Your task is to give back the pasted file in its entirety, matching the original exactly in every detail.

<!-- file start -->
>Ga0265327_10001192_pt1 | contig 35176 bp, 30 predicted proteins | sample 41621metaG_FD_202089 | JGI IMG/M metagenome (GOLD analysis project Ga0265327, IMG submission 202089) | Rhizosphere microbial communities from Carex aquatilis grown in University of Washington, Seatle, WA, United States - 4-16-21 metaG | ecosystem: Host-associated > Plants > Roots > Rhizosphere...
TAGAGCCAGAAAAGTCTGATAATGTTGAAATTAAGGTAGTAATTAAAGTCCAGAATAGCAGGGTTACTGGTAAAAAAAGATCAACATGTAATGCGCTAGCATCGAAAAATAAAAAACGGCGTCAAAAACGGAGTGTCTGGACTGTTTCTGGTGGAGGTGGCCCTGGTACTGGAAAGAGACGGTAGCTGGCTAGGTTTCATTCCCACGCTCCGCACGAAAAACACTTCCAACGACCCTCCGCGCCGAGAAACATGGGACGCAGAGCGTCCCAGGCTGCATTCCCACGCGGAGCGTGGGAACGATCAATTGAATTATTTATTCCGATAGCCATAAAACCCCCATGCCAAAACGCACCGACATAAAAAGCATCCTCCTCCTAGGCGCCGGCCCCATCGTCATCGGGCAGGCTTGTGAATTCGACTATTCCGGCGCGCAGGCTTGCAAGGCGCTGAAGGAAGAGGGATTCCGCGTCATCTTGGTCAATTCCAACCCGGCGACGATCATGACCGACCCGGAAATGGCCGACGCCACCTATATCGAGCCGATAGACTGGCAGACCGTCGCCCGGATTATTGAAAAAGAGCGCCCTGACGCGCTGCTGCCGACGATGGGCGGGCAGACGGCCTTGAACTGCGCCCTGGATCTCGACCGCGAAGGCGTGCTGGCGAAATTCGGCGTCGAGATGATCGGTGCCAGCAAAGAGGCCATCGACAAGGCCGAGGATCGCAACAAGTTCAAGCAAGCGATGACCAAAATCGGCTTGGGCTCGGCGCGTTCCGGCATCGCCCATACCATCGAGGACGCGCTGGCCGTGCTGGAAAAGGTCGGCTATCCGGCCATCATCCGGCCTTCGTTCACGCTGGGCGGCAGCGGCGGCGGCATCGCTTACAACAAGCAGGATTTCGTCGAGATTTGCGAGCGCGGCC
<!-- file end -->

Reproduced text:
>Ga0265327_10001192_pt1 | contig 35176 bp, 30 predicted proteins | sample 41621metaG_FD_202089 | JGI IMG/M metagenome (GOLD analysis project Ga0265327, IMG submission 202089) | Rhizosphere microbial communities from Carex aquatilis grown in University of Washington, Seatle, WA, United States - 4-16-21 metaG | ecosystem: Host-associated > Plants > Roots > Rhizosphere...
TAGAGCCAGAAAAGTCTGATAATGTTGAAATTAAGGTAGTAATTAAAGTCCAGAATAGCAGGGTTACTGGTAAAAAAAGATCAACATGTAATGCGCTAGCATCGAAAAATAAAAAACGGCGTCAAAAACGGAGTGTCTGGACTGTTTCTGGTGGAGGTGGCCCTGGTACTGGAAAGAGACGGTAGCTGGCTAGGTTTCATTCCCACGCTCCGCACGAAAAACACTTCCAACGACCCTCCGCGCCGAGAAACATGGGACGCAGAGCGTCCCAGGCTGCATTCCCACGCGGAGCGTGGGAACGATCAATTGAATTATTTATTCCGATAGCCATAAAACCCCCATGCCAAAACGCACCGACATAAAAAGCATCCTCCTCCTAGGCGCCGGCCCCATCGTCATCGGGCAGGCTTGTGAATTCGACTATTCCGGCGCGCAGGCTTGCAAGGCGCTGAAGGAAGAGGGATTCCGCGTCATCTTGGTCAATTCCAACCCGGCGACGATCATGACCGACCCGGAAATGGCCGACGCCACCTATATCGAGCCGATAGACTGGCAGACCGTCGCCCGGATTATTGAAAAAGAGCGCCCTGACGCGCTGCTGCCGACGATGGGCGGGCAGACGGCCTTGAACTGCGCCCTGGATCTCGACCGCGAAGGCGTGCTGGCGAAATTCGGCGTCGAGATGATCGGTGCCAGCAAAGAGGCCATCGACAAGGCCGAGGATCGCAACAAGTTCAAGCAAGCGATGACCAAAATCGGCTTGGGCTCGGCGCGTTCCGGCATCGCCCATACCATCGAGGACGCGCTGGCCGTGCTGGAAAAGGTCGGCTATCCGGCCATCATCCGGCCTTCGTTCACGCTGGGCGGCAGCGGCGGCGGCATCGCTTACAACAAGCAGGATTTCGTCGAGATTTGCGAGCGCGGCC